If kids took higher doses, they too would become more active, more talkative and hyper. They would appear "tweaked," like overdosed adults. But addiction is unheard of in kids because they complain when they get too much. They feel nervous or strange. Even if they did like how it felt, their parents and teachers dole out the meds, making it impossible for most fifth-graders to see how it might feel to take just a little more. Those safety checks make Adderall safer in children than it is in adults, who often say they feel powerful and grand after taking Adderall and quickly start to want more.

Sixteen years ago, Running on Ritalin focused on concerns about the overuse of prescription stimulants in children. Since then, the teenage years and young adulthood have become a far greater danger zone. That's when users (whether they get the drugs legally or not) start to control their own dosing. There is no one to stop them from taking an extra pill or two. And although Ritalin was once the "it" drug for ADHD, today it's Adderall that has become synonymous with abuse. That's partly because Adderall may give users a slightly more intense high and perhaps even more so because Adderall's manufacturer, Shire Pharmaceuticals, has marketed the drug with particular vigor.

Because of its link to a disorder that affects academic and work performance, Adderall abusers tend to hail from white, middle-class neighborhoods and wealthy families like Amber's. (That sets the drug apart from its close cousin meth, which usually comes through illegal channels, often through Mexico, and tends to attract users who are poor and live in rural areas or the inner city). And while our nation's discussion of prescription drug abuse has focused mostly on opiate painkillers like Vicodin and Oxycontin, addiction to prescription stimulants has steadily grown just below the radar. In many ways, these drugs present similar challenges: How do we balance the legitimate need for a drug (whether it's designed to treat pain or procrastination) with a growing epidemic of misuse, addiction, even overdose and death? Adderall abuse represents something more, too. Unlike drugs that offer a simple escape from discomfort or reality, stimulants often attract people who want to be better versions of themselves, to perform at a higher level, to succeed no matter what it takes. People a lot like Amber.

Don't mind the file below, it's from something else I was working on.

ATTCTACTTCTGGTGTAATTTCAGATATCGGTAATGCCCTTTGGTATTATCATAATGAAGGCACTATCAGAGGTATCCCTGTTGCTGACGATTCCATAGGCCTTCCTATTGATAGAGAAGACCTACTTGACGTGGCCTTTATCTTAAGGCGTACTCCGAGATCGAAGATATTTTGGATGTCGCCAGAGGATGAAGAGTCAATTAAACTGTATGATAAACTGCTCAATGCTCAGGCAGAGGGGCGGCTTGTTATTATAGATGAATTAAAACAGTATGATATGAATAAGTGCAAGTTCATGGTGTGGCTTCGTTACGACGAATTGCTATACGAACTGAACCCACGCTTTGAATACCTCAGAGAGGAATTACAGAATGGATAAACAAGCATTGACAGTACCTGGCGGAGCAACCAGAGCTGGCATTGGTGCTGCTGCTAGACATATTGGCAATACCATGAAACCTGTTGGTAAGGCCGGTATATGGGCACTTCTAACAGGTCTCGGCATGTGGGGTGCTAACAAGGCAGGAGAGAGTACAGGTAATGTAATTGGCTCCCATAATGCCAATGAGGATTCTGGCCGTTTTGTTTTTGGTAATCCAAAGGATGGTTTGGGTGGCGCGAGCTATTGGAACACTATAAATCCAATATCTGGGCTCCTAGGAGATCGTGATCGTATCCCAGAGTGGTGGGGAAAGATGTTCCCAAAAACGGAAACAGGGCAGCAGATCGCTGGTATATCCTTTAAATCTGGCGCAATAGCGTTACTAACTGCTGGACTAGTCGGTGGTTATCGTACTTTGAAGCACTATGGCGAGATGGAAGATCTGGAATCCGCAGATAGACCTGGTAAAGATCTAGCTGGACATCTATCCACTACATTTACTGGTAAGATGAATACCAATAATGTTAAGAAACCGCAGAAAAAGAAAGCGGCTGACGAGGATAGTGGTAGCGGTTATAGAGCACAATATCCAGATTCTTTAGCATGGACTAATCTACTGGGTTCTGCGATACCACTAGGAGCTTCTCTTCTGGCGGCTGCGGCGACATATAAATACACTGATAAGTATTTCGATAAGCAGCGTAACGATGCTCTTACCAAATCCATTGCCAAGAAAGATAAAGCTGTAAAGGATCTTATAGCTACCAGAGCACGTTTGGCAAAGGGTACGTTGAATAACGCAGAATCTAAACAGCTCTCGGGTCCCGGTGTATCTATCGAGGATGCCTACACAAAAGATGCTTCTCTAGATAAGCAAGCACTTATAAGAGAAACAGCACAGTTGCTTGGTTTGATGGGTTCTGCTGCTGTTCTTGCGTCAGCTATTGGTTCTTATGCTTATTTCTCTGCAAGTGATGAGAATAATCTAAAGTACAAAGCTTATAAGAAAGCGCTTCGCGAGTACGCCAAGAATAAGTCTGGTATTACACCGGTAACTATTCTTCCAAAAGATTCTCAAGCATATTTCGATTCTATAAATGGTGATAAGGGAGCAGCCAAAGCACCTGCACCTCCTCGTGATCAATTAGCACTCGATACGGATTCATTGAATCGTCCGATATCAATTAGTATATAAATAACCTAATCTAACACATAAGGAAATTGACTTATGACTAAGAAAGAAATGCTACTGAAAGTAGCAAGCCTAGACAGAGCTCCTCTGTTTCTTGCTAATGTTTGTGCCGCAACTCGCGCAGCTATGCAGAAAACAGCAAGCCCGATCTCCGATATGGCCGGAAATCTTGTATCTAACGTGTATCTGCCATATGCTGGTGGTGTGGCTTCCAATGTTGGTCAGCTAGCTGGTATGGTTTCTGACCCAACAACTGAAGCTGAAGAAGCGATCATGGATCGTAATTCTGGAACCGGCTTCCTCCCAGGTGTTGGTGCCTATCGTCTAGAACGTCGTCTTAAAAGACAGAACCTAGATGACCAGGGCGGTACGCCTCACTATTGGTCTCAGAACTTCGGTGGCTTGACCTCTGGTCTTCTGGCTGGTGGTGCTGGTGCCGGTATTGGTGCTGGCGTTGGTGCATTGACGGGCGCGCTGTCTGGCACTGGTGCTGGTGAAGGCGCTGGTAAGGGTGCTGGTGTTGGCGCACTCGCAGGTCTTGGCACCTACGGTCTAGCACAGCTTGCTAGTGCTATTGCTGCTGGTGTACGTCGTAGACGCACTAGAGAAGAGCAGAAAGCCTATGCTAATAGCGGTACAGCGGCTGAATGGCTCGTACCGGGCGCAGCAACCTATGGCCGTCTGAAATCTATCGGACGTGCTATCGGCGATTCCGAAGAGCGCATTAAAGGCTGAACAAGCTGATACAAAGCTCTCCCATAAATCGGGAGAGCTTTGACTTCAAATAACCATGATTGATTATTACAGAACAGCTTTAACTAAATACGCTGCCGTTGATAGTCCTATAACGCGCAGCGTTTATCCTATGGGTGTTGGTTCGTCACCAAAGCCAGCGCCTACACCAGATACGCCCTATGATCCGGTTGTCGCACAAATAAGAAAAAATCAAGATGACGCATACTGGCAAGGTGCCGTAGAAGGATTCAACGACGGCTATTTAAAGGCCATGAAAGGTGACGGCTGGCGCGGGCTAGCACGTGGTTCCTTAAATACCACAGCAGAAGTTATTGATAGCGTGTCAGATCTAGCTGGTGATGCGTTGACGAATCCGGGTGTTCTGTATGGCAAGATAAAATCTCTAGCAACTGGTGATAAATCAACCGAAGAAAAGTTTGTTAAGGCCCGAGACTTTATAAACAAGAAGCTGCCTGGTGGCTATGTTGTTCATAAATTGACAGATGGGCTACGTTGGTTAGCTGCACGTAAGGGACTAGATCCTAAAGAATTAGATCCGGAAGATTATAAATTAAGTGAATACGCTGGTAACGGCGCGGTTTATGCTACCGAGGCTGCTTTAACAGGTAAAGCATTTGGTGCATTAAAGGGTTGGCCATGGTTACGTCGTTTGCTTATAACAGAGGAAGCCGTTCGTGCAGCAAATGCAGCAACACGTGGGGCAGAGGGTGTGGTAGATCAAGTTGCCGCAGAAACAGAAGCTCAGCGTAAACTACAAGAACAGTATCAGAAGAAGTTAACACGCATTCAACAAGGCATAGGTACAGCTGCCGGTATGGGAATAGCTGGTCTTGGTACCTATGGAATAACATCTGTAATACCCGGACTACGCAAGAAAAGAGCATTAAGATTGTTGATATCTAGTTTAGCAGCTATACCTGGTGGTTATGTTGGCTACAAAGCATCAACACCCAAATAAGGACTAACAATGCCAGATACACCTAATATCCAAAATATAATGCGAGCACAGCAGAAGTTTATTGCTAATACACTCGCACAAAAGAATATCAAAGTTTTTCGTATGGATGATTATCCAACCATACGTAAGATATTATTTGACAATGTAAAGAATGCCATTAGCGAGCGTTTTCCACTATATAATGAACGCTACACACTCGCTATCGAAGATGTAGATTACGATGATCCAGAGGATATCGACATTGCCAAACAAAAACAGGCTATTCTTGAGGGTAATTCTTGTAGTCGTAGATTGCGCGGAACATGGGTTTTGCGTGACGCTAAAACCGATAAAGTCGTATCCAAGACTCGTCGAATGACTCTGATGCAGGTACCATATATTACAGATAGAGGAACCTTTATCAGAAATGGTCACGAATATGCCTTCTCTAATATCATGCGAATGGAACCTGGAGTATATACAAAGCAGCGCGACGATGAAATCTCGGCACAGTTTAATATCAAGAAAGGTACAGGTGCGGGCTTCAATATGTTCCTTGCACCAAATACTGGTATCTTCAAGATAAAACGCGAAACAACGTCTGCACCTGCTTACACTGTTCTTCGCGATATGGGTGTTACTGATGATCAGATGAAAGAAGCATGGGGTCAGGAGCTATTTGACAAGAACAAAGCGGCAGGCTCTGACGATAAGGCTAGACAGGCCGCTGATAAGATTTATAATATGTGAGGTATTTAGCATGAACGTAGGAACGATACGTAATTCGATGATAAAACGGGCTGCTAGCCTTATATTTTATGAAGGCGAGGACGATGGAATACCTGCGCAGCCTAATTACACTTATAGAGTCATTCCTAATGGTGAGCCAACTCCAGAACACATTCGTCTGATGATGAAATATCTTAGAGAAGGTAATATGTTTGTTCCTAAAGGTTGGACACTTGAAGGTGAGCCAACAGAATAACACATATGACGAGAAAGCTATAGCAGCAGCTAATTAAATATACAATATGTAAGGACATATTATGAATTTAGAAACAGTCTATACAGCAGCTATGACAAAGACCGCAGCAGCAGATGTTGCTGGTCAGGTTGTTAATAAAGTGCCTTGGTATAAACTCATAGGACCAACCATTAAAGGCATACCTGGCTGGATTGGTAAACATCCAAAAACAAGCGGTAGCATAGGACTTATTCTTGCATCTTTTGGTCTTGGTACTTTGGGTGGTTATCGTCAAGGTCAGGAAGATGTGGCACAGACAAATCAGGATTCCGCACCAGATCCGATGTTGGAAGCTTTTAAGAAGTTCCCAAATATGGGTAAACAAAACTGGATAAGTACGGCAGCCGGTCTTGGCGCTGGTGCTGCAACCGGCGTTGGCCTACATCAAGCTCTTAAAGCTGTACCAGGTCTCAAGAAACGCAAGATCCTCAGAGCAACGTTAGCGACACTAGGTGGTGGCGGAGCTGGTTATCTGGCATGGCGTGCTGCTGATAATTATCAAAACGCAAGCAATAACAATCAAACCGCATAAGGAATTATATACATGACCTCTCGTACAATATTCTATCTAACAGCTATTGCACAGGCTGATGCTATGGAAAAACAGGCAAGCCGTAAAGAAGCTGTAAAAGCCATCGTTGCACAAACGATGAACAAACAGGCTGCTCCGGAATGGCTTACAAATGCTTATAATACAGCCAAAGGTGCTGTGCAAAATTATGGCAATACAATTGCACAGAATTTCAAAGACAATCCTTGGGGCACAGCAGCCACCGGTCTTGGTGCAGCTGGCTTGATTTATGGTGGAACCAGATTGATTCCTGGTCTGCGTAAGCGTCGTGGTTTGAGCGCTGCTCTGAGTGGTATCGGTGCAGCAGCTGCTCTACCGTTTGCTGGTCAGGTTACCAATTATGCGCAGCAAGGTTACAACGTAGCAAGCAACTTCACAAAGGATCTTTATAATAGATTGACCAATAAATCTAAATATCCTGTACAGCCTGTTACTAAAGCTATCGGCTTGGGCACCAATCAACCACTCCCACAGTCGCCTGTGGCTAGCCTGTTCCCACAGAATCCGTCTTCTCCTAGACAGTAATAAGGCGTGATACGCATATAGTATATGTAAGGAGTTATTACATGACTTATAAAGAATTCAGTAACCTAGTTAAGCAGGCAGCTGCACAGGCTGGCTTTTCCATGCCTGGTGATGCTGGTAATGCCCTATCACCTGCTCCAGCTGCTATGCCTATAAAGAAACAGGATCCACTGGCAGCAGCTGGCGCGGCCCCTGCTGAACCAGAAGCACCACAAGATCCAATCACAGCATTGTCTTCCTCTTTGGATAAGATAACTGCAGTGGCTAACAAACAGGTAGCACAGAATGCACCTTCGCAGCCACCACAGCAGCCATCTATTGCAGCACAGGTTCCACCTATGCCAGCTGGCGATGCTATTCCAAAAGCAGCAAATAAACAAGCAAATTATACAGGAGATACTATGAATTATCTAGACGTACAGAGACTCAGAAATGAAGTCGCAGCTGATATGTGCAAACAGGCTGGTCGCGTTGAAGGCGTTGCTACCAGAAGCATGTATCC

When she first started taking Adderall, Amber was delighted to find that she had plenty of energy to study all night. She could write a 15-page paper without taking a break or needing to sleep. And then, if she swallowed or snorted another pill, she could stay awake through class the next morning, too. At first, her grades went up. She felt like she could do it all - schoolwork, parties, sorority duties, a part-time job. There were other perks, too. When she took the drug, she didn't feel the need to stop what she was doing to eat. She lost 20 pounds and dropped to a size 2. Guys were asking her out. She liked the alertness, the hyper-focus, the confidence. The highs kept her coming back for more, even though the lows became progressively more miserable. Whenever her supply ran out or she tried to get off the drug, she'd crash hard, sleep for days, binge on ice cream, cry for hours and explode with anger. Her brain felt so foggy that thoughts would dissolve before she had a chance to finish them. The only clear way out of her despair was to take more Adderall, and she always would.

"This never-ending cycle of Heaven and Hell starts to become your life," Amber says. "You take some Adderall, go through withdrawal, build up tolerance, take some more, go through an even worse withdrawal, and so it continues. And possibly the worst part of it all is, the only time you're not worried about your addiction is when you're taking it. That means that the only time you even consider getting help, the hopelessness and depression from withdrawal stops you from doing so. Honestly, I think it is almost impossible not to get addicted to Adderall. It's the perfect drug: motivation, weight loss, better grades, increased dopamine, and it's much easier to get than other drugs."

(The last installment, Part IV, of the United States of Adderall, to follow)